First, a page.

Early Irish Fanzines Part 2: A New Clear Threat (issue 14)

“A New Clear Threat along with Revelation and Alternative Sounds paved the way for me to do my own zine, it showed that I didn’t need to be an aspiring journalist to get my thoughts on music and matters that were important to me. It was well laid out and never failed to disappoint when reading it.” – Niall Hope.
A New Clear Threat was an anarcho-punk fanzine put out by P.A. (and later joined by Deko) between 1981 to 1984 or ‘85 [both played/play in the famous Irish punk band Paranoid Visions]. Awhile back I caught up with P.A. to get the scéal on making a D.I.Y. zine back in the day! I’m also hoping to interview Deko for a future issue about old Irish fanzines. Unfortunately as P.A. mentions in the interview he doesn’t have any copies o
f the zine left; I have no images to go with this interview, ah well…
A: Anto; P: P.A.

A: When and what inspired you to start a zine?
P: There wasn’t many other ones around in Dublin – it was real early in the fanzine scene – I got roped into the UK fanzines. I thought it would be a good idea to do one, I wanted to put some creativity into layouts, I was into that – designing covers – it was expressing that and at the same time getting some points across. Other people were doin’ it, so I didn’t see any reason why I shouldn’t. Why should it be done in England and not over here, same thing with the demo’s: when you send me a cassette ill record my demo and send it back to you. The distribution of ideas and music; I thought was really good – that’s where it came from.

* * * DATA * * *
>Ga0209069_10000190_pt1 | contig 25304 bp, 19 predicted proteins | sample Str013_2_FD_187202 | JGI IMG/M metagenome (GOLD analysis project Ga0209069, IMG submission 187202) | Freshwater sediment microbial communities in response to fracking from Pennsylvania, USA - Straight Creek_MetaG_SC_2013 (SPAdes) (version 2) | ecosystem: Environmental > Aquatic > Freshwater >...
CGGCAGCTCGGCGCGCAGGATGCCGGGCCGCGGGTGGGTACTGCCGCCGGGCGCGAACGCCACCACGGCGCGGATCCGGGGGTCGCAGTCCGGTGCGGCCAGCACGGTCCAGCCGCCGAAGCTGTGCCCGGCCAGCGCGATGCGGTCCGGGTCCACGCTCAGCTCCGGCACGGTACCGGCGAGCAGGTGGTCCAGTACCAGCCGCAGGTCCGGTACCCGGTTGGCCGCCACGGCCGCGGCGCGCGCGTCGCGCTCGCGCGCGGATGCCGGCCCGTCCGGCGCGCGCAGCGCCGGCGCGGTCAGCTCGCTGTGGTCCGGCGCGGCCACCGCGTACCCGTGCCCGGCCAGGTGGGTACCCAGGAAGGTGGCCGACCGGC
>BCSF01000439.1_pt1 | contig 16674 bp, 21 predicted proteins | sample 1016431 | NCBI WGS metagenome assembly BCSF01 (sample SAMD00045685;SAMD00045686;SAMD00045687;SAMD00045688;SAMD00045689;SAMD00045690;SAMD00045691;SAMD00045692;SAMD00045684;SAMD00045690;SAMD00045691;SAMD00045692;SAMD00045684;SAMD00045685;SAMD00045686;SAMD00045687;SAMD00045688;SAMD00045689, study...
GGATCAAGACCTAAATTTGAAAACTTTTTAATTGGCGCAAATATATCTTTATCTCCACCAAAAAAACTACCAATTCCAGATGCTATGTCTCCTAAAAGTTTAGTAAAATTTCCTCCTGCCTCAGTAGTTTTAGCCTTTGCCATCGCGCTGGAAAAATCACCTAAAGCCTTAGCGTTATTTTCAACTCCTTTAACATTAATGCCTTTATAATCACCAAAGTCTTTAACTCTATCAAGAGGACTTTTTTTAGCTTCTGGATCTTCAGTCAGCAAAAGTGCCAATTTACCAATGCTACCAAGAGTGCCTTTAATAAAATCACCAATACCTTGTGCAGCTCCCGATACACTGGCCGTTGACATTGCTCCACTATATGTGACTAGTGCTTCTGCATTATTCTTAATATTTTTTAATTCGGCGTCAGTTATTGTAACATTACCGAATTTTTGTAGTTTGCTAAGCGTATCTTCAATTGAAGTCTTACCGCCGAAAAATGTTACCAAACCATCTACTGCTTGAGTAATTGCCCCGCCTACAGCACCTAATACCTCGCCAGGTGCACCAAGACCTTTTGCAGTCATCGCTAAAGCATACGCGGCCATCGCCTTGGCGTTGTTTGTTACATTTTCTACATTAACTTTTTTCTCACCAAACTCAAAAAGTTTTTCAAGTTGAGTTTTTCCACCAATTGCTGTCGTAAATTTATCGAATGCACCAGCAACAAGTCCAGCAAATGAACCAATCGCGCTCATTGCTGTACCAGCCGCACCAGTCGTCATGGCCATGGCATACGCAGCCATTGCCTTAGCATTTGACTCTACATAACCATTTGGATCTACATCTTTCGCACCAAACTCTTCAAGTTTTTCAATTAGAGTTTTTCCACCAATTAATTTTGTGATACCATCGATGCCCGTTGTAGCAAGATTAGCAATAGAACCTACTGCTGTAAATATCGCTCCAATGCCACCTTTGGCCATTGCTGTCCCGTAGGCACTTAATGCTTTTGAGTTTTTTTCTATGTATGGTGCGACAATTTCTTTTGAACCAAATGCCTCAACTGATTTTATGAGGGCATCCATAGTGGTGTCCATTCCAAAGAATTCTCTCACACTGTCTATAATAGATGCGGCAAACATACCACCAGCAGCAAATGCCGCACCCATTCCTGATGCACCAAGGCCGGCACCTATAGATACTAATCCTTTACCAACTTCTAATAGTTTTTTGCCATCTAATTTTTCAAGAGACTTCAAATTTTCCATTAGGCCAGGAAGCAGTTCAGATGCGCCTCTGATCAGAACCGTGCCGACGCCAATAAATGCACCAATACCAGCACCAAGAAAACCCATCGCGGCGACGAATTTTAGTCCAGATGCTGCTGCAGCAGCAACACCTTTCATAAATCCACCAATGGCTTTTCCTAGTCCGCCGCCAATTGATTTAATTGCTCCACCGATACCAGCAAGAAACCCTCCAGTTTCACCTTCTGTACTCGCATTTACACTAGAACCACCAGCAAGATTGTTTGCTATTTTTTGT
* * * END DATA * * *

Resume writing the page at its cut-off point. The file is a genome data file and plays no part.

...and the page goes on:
A: What year was that?
P: 1980/81, the first one was about 1981.
A: Was there many zines around at the time?
P: There wasn’t really. There was a magazine called Vox, a professional style fanzine – it was a fanzine idea but professionally printed – a two colour cover. Gerry Mulinho was a punk who worked in a bank abit older than us, 18 or 19 at the time; he used to do one called Neu Carnage – it was like a breeze block about 100 pages in it, he was a nice guy… I can’ think of any others.
A: How did you distribute it?
P: Through the record shops Freebird and Base X [now Comet/metal record shop in Temple Bar…]
A: What kinda stuff did you write about?
P: The first one had interviews with a couple of bands – Third Party a really good band from South England; Pyscho Faction – I interviewed them ‘cos they were on the thanks list of a Crass album; I came across them, they were in every fanzine. Other than that a little bit of politics, reviews, an intro; I actually don’t have a copy. There was about 5 or 6 issues. Deko got involved about the third issue he had access to a photocopier. I did 16-20 pages, he did another 15-20 pages; fill it in with loads of lyrics and images. We did 2 or 3 issues like that, abit bigger. The main thing for me was getting the cover right, the cover had to be right – no handwriting on the cover. Stencilling, images, cut-out things, borders – it had to be right.